Friday, August 24, 2018 || By Igor Studenkov || @maywoodnews
Featured image: The facility at 10 Davis Drive in Bellwood, where GlassTemp Inc. is seeking to move. | Google Maps
GlassTemp Inc, a subsidiary of the Irvin Park-based Chicago Glass and Mirror Inc, is looking to move into the former Luna Carpet facility at 10 Davis Drive – but only if it gets tax incentives.
Cook County’s Class 6(b) property tax classification temporary lowers the amount at which industrial properties are assessed in order to encourage developers to rehabilitate existing industrial buildings or build new ones.
Peter Tsiolis, Bellwood’s economic development director, said that the company is looking to defray the costs of buying and renovating the building.
The village granted the necessary approval for the incentive on Aug. 15, but the Cook County Assessor’s office will make the final decision. If the assessor’s office decides not to grant the Class 6(b) status, GrassTemp will have a right to pull out of the deal.
Tsiolis said that Luna Carpet used the facility until the company was purchased by rival Empire Carpet. As part of the consolidation, the combined company closed the Bellwood facility in 2014. Since then, the property has been vacant.
Chicago Glass and Mirror Inc specializes in making glass and mirrors for bathrooms. Tsiolis said that GlassTemp Inc. handles the fabrication of raw materials for its parent company. The company looked at several facilities, he said, and they liked what they found in Bellwood the best.
“They like the facility, they also tell us they like the location of Bellwood,” Tsiolis said. “They love the potential workforce and the access to the interstate highways.”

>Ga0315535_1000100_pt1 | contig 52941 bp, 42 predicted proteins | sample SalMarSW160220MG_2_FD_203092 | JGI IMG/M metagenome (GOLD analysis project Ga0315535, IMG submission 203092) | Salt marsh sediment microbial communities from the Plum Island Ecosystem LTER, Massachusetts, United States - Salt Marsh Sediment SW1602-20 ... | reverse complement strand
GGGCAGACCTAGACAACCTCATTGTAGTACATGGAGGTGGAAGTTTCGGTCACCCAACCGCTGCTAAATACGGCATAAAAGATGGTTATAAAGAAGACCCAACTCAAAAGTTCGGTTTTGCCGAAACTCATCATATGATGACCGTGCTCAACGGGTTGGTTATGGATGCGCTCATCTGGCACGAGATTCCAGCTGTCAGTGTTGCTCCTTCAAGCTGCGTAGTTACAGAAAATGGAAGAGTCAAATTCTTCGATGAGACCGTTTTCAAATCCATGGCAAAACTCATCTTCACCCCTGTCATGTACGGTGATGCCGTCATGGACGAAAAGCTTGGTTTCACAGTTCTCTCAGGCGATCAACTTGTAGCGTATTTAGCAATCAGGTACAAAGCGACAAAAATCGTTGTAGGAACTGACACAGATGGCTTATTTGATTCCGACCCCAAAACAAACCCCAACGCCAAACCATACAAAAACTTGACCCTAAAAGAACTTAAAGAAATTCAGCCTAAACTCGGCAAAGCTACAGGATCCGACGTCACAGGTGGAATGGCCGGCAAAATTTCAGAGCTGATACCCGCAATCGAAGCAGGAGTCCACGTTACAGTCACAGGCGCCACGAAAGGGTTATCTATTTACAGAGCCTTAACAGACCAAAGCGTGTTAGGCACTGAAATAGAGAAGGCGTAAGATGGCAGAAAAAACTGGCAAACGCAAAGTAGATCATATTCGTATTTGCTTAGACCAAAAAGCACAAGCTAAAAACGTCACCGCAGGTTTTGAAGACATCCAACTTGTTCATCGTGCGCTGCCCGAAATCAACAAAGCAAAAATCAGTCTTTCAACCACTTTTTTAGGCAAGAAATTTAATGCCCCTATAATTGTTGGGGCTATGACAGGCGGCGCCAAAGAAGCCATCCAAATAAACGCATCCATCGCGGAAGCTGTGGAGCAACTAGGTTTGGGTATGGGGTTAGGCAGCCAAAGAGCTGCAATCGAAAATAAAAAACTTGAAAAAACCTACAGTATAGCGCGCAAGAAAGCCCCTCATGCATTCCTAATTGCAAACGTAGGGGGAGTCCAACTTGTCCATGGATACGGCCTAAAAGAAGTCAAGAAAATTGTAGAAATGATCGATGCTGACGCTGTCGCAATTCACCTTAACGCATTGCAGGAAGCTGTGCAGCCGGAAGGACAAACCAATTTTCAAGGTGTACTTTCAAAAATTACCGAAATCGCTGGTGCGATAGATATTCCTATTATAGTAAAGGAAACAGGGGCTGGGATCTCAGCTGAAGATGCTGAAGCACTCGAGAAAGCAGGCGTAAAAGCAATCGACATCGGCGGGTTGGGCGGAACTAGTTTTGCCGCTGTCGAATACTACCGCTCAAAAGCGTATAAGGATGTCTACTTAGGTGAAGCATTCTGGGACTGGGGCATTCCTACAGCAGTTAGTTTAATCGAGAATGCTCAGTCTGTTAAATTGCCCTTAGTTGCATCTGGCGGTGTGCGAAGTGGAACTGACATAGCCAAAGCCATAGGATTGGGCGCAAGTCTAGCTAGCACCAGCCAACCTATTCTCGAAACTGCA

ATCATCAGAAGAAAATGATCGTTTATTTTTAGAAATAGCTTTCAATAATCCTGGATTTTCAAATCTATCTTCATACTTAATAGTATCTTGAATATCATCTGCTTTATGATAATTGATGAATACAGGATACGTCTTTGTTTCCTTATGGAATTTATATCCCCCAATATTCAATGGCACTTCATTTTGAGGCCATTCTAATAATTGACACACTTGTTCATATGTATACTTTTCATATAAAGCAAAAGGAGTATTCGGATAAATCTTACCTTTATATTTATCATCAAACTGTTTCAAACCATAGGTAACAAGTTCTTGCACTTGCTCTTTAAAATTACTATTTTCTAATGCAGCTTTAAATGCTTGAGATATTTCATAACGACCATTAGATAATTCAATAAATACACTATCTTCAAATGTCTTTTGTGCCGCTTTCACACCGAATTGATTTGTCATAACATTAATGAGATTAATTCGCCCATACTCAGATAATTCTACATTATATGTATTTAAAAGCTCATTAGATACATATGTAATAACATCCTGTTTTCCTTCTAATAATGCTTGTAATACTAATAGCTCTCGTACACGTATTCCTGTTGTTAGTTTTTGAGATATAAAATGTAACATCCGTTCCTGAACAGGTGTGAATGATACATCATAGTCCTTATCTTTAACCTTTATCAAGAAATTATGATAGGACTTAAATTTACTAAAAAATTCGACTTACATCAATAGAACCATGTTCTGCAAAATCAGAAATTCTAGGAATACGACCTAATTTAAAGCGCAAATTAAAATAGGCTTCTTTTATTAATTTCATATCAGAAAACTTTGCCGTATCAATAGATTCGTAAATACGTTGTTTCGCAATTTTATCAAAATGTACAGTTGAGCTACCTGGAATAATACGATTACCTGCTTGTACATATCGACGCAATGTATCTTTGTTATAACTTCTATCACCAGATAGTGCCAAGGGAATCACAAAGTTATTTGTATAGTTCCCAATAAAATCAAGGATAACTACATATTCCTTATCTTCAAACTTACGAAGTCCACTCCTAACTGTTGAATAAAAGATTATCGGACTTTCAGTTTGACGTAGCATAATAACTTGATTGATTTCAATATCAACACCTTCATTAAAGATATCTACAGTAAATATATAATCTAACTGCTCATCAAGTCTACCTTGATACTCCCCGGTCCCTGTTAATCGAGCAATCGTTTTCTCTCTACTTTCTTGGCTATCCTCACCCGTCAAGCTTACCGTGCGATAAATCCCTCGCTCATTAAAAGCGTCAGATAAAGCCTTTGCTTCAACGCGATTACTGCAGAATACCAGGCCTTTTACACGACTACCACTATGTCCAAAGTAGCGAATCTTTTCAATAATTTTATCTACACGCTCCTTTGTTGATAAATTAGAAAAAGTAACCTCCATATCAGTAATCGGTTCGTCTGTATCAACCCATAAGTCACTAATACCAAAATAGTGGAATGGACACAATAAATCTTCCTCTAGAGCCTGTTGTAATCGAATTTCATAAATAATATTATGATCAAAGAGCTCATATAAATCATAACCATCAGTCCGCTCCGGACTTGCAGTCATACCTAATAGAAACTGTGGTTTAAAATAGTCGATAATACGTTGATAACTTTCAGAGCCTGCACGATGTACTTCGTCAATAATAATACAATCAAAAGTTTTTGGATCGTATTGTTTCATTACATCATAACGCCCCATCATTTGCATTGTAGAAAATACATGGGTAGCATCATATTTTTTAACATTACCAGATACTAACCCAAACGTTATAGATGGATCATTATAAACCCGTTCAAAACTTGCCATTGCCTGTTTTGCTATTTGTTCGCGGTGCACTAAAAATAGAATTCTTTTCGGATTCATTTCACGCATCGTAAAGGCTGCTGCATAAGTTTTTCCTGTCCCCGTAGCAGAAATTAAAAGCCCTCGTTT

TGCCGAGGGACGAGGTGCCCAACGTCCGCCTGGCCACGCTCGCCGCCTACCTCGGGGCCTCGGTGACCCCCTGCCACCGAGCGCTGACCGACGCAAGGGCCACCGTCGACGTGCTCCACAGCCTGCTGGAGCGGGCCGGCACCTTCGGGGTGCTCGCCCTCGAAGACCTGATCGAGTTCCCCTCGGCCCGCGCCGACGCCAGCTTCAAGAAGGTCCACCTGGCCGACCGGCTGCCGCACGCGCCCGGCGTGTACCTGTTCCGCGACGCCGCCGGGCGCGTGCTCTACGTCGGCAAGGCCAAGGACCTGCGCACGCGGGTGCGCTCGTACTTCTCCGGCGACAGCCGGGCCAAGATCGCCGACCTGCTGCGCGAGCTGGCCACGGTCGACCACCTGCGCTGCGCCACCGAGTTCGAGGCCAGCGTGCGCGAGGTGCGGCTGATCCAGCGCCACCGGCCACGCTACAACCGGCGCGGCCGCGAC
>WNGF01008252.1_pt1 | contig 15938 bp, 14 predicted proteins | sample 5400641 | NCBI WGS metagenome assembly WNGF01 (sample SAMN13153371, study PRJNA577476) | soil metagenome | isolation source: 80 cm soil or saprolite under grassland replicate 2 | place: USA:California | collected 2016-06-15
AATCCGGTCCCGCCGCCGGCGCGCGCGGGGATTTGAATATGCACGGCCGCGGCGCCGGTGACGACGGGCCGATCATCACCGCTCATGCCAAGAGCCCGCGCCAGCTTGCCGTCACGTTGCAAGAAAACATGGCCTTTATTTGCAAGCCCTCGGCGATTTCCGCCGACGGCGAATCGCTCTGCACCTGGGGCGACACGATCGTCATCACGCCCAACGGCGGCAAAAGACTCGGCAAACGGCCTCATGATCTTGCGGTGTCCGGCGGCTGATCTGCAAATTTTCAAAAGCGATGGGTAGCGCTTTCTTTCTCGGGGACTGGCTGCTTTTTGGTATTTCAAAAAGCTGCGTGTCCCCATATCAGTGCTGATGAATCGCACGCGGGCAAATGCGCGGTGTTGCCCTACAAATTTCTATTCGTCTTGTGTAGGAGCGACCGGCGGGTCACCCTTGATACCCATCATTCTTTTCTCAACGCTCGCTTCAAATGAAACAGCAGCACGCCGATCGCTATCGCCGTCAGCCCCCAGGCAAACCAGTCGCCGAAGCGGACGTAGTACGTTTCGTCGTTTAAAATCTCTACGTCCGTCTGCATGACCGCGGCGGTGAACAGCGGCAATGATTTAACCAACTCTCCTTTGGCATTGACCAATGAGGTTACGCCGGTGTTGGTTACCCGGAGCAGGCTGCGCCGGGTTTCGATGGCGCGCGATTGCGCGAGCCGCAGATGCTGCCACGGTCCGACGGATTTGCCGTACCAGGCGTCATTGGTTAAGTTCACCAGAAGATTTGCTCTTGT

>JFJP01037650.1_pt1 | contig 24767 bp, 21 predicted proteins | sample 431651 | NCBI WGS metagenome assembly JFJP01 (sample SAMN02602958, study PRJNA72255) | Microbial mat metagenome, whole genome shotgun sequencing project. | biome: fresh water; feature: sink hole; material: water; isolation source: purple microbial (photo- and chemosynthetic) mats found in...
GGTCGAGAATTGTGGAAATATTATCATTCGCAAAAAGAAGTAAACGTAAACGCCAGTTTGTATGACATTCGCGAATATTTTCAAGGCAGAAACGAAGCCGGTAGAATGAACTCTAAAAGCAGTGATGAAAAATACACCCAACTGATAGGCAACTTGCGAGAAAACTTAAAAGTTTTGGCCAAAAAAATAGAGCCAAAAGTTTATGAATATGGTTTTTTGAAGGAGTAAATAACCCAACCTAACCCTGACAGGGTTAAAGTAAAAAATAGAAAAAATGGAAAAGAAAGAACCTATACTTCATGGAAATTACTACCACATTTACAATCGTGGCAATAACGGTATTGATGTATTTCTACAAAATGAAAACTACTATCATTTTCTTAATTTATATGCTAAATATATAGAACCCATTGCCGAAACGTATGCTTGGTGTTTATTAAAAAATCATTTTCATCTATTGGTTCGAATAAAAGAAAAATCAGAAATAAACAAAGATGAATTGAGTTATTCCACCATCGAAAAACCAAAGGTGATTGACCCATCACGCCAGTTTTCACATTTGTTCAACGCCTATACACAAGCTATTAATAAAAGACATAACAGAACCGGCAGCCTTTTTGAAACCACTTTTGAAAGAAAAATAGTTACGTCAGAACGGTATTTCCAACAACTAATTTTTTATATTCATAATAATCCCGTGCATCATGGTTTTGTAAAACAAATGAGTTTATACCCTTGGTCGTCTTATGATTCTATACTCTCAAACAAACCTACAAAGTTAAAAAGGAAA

The proximity to the highways, he said, would make it easier for out-of-town workers to get to the factory. The facility is also located within walking distance of Pace’s Route 313 and a few blocks west of Bellwood’s Metra station.
Tsiolis said that, in addition to buying the building, GlassTemp plans to spend $100,000 on improvements “above and beyond the purchase price.”
The company will create 15 full-time and four part-time jobs. Tsiolis added that, if the business goes well, they hope to add six more jobs.
But in order to recoup the investment, GlassTemp is looking to reduce its tax burden. Normally, industrial properties in Cook County are assessed at 25 percent of the market value.
The Class 6(b) classification lowers that to 10 percent for 10 years, then raises it to 15 percent in the 11th year and 20 percent in the 12th year. After that, the rate returns to 25 percent, although the property owner has a right to ask for an extension.
Tsiolis said that he wasn’t sure how much money the incentive would save GlassTemp, but he argued that it was a net positive for Bellwood, because even when taxed at 10 percent, the business would still bring in $13,000 more than a vacant property.
It should be noted that any company that gets Class 6(b) incentive must not only follow the Cook County minimum wage, but pay a “living wage.”
According to the county’s website, that means that the company must pay at least $15.08 an hour if they don’t provide health benefits and at least $12.07 if they do.
Tsiolis explained that while GlassTemp is buying the property, the deal is contingent on it getting the Class 6(b) classification within the next six to nine months. If the company doesn’t get the incentive, it will likely pull out of the deal, he said. VFP
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